It’s been a few weeks since I talked to Scott Garibaldi about the litter situation on Duncan Avenue. I knew that the Department of Public Works had met with him after that blog post, and that they spoke with him about improving services. Checking in with him this evening, he said mostly what I had expected: “Even though things have gotten better, it is still not enough to keep up with the severity of the situation.”

Thinking about this persistent problem made me curious to do some research and talk to some people outside of Jersey City, outside the direct mix of personalities and particulars of our area, to hopefully get a fresh perspective on this problem. After all, litter is a issue everywhere; cities throughout the US have all come up with their own programs and ways of dealing with it.

Nobody gets a PhD in litter strategies (at least, no one I could find), but there are related fields. I found Dr. Rosemary Wakeman, the Coordinator of Urban Initiatives at Fordham University, through a friend who suggested I speak with her. And by way of an article about litter and what communities can do to help with it, I also found Justin Travis, who is a specialist in Industrial Organizational Psychology and instructor at several colleges/universities. Wakeman and I spoke via the phone; Travis and I emailed each other. Here’s what I found out from speaking with them.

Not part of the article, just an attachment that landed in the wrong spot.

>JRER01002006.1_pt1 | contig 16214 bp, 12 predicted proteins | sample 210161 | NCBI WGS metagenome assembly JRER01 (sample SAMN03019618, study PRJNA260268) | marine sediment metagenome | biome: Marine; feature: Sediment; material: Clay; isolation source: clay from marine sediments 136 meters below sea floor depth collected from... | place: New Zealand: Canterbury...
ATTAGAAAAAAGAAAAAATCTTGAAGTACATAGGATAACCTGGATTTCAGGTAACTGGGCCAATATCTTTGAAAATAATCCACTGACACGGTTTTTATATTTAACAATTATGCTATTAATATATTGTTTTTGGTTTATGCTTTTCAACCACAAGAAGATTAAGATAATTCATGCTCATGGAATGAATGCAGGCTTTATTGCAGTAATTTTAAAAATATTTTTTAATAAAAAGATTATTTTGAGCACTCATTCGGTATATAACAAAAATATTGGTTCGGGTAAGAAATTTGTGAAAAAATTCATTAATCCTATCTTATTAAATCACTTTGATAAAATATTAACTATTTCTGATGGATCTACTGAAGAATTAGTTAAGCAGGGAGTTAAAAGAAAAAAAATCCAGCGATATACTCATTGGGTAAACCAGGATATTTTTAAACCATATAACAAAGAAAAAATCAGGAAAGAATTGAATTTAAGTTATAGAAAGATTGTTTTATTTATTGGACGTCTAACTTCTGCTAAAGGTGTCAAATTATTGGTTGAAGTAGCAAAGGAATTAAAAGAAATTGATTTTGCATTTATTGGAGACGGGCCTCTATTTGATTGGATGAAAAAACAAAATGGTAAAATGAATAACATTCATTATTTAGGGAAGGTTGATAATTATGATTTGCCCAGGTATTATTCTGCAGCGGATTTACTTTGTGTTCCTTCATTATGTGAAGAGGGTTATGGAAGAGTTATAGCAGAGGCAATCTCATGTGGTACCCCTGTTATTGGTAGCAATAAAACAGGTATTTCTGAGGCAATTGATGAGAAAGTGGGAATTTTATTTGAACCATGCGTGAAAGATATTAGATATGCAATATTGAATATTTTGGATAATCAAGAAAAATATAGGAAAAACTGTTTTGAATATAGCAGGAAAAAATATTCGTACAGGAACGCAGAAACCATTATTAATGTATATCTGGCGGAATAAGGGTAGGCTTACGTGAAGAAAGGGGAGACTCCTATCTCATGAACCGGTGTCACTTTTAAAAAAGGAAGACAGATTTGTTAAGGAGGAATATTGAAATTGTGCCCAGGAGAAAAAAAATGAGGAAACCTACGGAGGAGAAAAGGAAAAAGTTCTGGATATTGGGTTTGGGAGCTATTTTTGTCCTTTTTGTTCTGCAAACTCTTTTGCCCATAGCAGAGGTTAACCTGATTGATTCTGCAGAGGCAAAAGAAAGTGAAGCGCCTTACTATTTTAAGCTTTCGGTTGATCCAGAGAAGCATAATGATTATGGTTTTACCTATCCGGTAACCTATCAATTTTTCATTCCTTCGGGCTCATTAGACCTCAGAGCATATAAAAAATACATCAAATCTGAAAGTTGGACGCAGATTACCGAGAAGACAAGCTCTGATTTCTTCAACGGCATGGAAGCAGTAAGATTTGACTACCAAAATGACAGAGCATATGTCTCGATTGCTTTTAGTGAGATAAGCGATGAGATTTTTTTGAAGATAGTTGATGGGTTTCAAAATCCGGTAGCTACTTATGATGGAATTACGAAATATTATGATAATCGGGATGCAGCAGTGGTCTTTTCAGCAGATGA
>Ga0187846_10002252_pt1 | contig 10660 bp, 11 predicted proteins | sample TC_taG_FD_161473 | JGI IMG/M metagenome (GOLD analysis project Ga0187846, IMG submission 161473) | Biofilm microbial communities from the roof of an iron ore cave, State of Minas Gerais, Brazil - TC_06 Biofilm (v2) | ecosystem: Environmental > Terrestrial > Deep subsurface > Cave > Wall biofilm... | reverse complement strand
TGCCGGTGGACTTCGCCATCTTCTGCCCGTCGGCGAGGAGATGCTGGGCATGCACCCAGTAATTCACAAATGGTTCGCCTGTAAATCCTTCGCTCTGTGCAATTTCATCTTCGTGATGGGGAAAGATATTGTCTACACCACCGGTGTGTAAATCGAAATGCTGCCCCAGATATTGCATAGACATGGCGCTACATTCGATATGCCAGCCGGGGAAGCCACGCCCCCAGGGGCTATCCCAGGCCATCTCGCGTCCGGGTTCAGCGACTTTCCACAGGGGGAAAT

I first started by asking the simple question: why do people litter? To this, Travis had the most specific and direct answer. He divided it into first, “dispositional predictors,” such as:

  • Values – clearly some people hold values that drive their environmental behavior. For instance, it is likely individuals who hold values such as protecting the environment, caring about others, and community concern are going to be less likely to actively litter.
  • Attitudes – Attitudes toward the environment are predictive of littering behavior, as attitudes are strong predictors of intentions and intentions are predictive of actual behavior (all else held constant). Additionally, attitudes toward groups (neighborhoods, classes of people, etc.) are also indicative of littering behaviors since holding a negative attitude toward a particular group can disinhibit someone who may otherwise not litter. This could be considered a type of interaction between attitudes and environment – say someone is driving through an unkempt neighborhood where the driver holds negative opinions about the residents. That driver, who normally doesn’t litter in their own neighborhood, may be more likely to throw trash out the window since “these people don’t care about their community anyways.”
  • Age – younger people are more likely to litter
  • Personality – People that are more conscientious (dutiful, organized, careful, dependable, etc.) are less likely to litter.

What’s most relevant to us (because they’re things that we can have the most control over) are his list of “situational predictors.” The immediate environment someone is in has a big effect on whether or not they litter:

  • less likely to litter in clean environment (litter begets littering)
  • farther from receptacle/disposal = more likely to litter